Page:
This option is here in case you want to explore the places you stop by, are looking for specific trains, specific places or in general feel like talking the situation in your hands. Search engines are usually very accurate when looking for direct train routes, showing all the trains going from a place A to a place B. Even when it comes to connections, they will do their best to pick a fast route without long stops. However, if you would like to stop for more than 30’-60’ at one of the stops or have any other request that the search engines cannot help you, you will need to break down the route and decide connections yourself. Breaking down the route is quite simple. You need to detect the main connection stops (usually big- ger train hubs) of the route/direction you want to go, and then find the direct trains that link those stops. Here are some steps to guide you breaking down a route: Step one: Detect the main train stops on your way Here, you are trying to detect the convenient stops of your route. The stops where your route would naturally change connection.     Fill in your departure and destination in the search engine. Under each route displayed, there is an option (‘more details’, ‘show’, or just an arrow) that unfolds the details of this route –connections, changing stations, train numbers etc. Open a couple of the routes displayed and write down the stations at which you are supposed to change trains. Get an overall idea about where each train is going to and where the ‘hub’ stations of your route are. Example: We plan to go from Ferrara (Italy) to Innsbruck (Austria). Fill in the departure station (Ferrara), the arrival station (Innsbruck), the date and time you would wish to travel and click on the ‘search’ button.  The search would possibly reveal something like this: Ferrara- Innsbruck options (Source: To see the main train stops of this route, open the details of each route (click ‘Show’ under the ‘Changes’). Ferrara - Innsbruck options open (Source: You can easily see that the main train stations of this route are Padova, Verona (Verona in case you go through Padova) and Bologna. Step 2: Split the main route into shorter routes Have a look at the connection details of each route. This is your route already broken down in short- er ‘one-train’ routes. In case you have more stops, you can try alternative connections from each stop to the final destination (e.g. a route that looks like A-B-C-D can break down to not only A-B, B-C, C-D but also A-C and B-D). Example: In the example Ferrara-Innsbruck, the main route can be broken down into the shorter routes: Ferrara – Padova Padova – Verona Verona – Innsbruck (but also Ferrara-Verona, Padova-Innsbruck) or Ferrara – Bologna Bologna– Innsbruck or Ferrara – Padova Padova – Innsbruck Step three: Search connections of your shorter routes Your next step is to fill in the search engine with these shorter routes. This way you can see the trains that were not been picked from the search machine at your basic search. You can see all trains linking this part of your route.     Doing that gives you better flexibility. If the initial results suggest you to take a high-speed train which you would prefer to avoid, you can look for the next regional train. If you would like to have a break and spend a couple of hours at one of the stops, just note the train that is convenient for you to continue your route. Example: The first route option goes through Verona (the popular city of ‘Romeo and Juliet’). Seeing that you have an hour transfer time there, you might decide to take some more time and explore the city. Therefore, instead of departing at 11 as your plan suggests, you can search for later options for the route part Verona-Innsbruck. In case you decide to take one of the trains that depart later, remember to book two separate tickets: Ferrara-Verona and Verona-Innsbruck (since there is a bigger break than suggested, they are being considered two separate routes). Verona -Innsbruck (Source:     The second route option suggests an Intercity train from Ferrara to Bologna. This is a more ex- pensive high-speed train that just covers a short part of the route. If you are on a budget, have a look at the previous trains that foe the same route Ferrara – Bologna. Ferrara -bologna prices (Source: Breaking down routes can be time consuming and confusing. There is no need to break down routes if you are happy with the connections suggested. However, it is a great way to tailor routes to your preference and explore all of your options.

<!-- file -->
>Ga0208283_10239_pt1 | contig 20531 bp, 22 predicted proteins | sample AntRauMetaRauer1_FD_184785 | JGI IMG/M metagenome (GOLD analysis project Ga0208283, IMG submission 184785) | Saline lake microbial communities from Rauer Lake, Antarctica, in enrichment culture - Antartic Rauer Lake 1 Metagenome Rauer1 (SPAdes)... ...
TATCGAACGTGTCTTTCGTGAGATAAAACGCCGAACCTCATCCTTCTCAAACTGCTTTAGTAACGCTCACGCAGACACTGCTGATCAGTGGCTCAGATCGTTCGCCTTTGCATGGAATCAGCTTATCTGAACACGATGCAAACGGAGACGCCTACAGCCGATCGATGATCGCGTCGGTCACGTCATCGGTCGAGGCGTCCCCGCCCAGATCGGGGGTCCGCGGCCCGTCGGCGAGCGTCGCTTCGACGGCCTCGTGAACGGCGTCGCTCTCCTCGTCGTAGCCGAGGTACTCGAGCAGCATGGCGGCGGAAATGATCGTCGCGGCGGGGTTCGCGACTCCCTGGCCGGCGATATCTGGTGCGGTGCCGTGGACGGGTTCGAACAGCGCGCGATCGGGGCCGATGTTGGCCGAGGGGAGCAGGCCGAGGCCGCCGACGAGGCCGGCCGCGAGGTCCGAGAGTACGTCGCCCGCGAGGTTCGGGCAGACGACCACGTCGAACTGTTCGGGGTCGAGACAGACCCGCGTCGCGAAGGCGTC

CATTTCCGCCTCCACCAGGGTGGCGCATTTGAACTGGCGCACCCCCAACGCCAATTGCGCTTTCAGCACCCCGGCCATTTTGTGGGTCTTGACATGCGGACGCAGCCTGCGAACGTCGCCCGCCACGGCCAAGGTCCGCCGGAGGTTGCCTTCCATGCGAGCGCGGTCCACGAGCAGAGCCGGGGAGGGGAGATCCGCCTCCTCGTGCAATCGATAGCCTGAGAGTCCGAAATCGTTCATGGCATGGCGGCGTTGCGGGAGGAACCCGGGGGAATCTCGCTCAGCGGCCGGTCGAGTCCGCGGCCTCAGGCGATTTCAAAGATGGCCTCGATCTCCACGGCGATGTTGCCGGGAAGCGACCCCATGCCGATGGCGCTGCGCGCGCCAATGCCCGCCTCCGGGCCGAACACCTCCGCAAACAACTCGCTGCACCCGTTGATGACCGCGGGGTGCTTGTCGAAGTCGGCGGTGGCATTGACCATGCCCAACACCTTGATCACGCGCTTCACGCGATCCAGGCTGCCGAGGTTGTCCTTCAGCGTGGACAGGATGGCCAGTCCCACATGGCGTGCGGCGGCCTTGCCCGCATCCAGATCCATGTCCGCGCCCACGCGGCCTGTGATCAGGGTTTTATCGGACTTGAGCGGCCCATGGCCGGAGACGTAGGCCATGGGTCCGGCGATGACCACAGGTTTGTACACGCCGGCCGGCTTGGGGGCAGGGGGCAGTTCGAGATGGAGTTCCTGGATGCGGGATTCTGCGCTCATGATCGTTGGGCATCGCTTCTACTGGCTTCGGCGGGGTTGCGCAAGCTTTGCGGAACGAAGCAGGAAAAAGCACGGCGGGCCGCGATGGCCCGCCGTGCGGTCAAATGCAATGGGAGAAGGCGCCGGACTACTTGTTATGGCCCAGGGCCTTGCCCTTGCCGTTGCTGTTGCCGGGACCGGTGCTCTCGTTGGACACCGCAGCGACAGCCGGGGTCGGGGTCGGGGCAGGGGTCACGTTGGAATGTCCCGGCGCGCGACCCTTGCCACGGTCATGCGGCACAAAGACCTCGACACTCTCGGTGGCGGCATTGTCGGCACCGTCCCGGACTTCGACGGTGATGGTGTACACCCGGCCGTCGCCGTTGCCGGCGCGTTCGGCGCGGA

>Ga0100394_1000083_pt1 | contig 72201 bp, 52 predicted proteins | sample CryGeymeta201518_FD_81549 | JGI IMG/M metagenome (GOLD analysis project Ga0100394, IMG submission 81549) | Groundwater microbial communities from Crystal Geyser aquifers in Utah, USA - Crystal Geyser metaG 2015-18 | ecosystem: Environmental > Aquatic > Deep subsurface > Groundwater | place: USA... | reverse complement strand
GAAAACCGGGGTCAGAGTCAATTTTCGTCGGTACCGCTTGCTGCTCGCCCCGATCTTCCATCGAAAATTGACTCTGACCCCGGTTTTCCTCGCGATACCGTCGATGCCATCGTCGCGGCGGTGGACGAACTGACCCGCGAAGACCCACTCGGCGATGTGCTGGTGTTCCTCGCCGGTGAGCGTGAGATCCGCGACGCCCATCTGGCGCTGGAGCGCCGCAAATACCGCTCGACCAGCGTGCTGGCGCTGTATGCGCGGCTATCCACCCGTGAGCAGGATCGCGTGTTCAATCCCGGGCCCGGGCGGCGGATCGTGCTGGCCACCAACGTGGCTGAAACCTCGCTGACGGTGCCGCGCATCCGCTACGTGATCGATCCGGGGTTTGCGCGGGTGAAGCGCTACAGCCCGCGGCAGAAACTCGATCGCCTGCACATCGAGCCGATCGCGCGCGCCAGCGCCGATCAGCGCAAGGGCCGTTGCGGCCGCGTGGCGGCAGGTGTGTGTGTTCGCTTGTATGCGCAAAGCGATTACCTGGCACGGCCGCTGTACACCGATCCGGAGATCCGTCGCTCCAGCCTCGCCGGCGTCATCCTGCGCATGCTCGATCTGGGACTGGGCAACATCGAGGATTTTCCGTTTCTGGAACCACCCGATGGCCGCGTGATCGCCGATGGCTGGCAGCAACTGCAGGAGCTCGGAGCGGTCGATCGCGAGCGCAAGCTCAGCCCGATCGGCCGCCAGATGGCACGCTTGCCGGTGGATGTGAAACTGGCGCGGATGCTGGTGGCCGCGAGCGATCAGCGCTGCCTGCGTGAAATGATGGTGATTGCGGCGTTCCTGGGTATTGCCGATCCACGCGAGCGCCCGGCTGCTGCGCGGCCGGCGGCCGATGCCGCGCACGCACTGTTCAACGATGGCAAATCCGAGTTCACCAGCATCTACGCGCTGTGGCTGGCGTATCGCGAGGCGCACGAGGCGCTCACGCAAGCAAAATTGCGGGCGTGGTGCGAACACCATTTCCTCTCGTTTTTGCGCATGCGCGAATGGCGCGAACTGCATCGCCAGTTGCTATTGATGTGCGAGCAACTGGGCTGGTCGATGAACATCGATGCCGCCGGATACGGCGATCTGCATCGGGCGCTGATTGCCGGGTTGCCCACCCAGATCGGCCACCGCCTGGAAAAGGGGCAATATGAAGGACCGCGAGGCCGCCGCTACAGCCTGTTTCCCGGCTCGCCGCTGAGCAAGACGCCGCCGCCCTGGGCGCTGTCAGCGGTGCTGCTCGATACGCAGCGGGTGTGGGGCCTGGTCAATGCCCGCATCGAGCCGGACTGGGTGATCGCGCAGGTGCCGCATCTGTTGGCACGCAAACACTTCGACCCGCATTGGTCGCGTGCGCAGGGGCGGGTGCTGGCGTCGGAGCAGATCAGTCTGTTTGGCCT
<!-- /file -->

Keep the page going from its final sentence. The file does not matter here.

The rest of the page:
How to find further details about your train

What is the exact route of a train? Where does it stop? Does a train have a restaurant or other food options? Do I need a reservation? Is there a family compartment? Is it wheelchair friendly? Does it allow the transport of bicycles? Such information is good to know when planning and while travel- ing. Where can you find all this information? First, you have to select the route that you are interested in. By clicking on a “details”, “further information” or similar button located around your selected route you can see details of your route and the trains that it includes. The information that rail websites provide differ from country to country. Here are three examples of detecting further train information, using websites with different levels of information revealed: